Aarti Sethi: The Suspicious Suicide: Masculinity, Pesticide, and the Political Economy of Hybrid Cotton in Central India

Event time: 
Friday, March 1, 2024 - 11:00am to 1:00pm
230 Prospect Street (PROS230 ), 101 See map
230 Prospect Street
New Haven, CT 06511
Event description: 

The core of the Agrarian Studies Program’s activities is a weekly colloquium organized around an annual theme. Invited specialists send papers in advance that are the focus of an organized discussion by the faculty and graduate students associated with the colloquium.
This topic embraces, inter alia, the study of mutual perceptions between countryside and city, and patterns of cultural and material exchange, extraction, migration, credit, legal systems, and political order that link them.
It also includes an understanding of how different societies conceive of the spatial order they exhibit. What terms are meaningful and how are they related?: e.g., frontier, wilderness, arable, countryside, city, town, agriculture, commerce, “hills,” lowlands, maritime districts, inland. How have these meanings changed historically and what symbolic and material weight do they bear?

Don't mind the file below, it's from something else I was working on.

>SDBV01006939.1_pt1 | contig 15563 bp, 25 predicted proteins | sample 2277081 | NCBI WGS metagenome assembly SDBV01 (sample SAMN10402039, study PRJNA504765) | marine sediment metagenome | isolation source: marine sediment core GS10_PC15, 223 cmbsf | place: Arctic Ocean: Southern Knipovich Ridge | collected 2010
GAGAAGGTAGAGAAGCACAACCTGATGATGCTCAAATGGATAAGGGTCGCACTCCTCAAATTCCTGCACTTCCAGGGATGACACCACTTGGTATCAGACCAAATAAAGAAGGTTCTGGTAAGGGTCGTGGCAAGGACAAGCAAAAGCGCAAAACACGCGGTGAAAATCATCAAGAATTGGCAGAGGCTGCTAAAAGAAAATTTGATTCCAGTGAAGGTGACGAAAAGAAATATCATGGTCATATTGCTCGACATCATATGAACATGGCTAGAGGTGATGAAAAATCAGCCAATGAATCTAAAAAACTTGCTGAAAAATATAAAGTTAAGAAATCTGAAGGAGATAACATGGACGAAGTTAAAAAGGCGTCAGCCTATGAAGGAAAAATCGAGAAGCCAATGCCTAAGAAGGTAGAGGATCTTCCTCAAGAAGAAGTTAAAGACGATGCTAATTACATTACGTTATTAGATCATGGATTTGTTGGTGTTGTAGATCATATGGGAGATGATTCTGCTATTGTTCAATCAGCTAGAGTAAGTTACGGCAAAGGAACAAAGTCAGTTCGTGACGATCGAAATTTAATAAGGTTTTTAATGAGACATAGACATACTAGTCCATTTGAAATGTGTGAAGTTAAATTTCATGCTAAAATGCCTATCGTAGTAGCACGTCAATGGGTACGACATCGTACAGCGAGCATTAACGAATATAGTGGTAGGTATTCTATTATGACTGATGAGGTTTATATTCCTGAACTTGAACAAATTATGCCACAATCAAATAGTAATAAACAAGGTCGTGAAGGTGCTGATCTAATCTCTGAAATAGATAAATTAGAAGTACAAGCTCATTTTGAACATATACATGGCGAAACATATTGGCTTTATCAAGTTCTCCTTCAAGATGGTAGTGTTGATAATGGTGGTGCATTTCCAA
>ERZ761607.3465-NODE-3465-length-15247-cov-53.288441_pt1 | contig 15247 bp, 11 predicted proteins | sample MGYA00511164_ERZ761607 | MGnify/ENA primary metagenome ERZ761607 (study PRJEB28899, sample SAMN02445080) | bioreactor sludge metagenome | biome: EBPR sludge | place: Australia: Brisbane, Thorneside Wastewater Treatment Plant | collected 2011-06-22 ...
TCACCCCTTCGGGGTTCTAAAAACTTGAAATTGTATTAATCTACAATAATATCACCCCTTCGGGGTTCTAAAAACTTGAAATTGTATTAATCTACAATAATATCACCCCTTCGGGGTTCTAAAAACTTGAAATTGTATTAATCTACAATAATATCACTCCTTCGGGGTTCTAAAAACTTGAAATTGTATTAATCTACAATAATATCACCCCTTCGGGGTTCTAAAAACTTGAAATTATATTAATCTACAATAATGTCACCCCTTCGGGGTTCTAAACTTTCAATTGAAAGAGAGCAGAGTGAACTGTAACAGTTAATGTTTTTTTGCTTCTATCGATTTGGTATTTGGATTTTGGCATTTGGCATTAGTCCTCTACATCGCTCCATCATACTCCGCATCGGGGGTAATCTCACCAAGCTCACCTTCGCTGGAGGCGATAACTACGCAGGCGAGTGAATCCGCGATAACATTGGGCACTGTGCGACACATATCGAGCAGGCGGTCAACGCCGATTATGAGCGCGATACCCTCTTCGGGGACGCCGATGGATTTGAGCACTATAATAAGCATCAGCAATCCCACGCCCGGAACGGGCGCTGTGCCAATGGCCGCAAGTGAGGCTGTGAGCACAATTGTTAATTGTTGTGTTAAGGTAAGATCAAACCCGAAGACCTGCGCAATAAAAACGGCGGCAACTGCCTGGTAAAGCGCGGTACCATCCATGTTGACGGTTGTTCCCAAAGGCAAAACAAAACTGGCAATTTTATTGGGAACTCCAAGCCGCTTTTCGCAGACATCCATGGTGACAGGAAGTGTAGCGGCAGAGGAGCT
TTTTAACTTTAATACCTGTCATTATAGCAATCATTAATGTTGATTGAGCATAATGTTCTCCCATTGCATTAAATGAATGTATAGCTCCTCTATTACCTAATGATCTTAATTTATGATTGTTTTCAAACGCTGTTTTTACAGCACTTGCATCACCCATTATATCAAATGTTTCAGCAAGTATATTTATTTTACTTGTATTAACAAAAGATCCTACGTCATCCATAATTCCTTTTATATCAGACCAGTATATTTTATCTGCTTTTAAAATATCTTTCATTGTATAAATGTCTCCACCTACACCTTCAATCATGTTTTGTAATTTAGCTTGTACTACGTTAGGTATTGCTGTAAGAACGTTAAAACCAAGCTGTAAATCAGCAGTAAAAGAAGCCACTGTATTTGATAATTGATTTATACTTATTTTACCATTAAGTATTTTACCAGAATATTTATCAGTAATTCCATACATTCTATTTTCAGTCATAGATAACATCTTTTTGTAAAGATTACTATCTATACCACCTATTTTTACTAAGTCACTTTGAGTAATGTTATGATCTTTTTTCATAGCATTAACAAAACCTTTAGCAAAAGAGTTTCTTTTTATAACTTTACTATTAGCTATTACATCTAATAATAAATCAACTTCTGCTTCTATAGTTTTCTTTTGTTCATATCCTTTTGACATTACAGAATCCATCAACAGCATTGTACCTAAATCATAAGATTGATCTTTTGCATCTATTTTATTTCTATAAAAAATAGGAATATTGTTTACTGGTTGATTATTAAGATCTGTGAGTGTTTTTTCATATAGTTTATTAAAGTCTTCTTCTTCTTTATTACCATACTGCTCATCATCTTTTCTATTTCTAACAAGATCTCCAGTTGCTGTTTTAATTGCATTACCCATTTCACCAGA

Aarti Sethi (UC Berkeley) is a socio-cultural anthropologist with primary interests in agrarian anthropology, political-economy and the study of South Asia.My research interests broadly focus on the transformation of rural life-worlds and agrarian capitalism. Her current manuscript, Cotton Fever in Central India, examines cash-crop economies to understand how monetary debt undertaken for transgenic cotton-cultivation transforms intimate, social and productive relations in rural society. With the introduction of genetically modified cotton-seeds, over a quarter of a million cotton-farmers have committed suicide in central India, unable to repay debts undertaken for capital-intensive agriculture. In order to grow GM cotton-seed, small-holder peasant producers are locked in downward debt spirals to banks, money-lenders and kin. The devastating psycho-social effect of debt and suicide emerges from a structural impossibility inherent in peasant production, which could be called ‘cash-cropping without cash’. The book is concerned with how economic imperatives come to inhabit social and personal temporalities.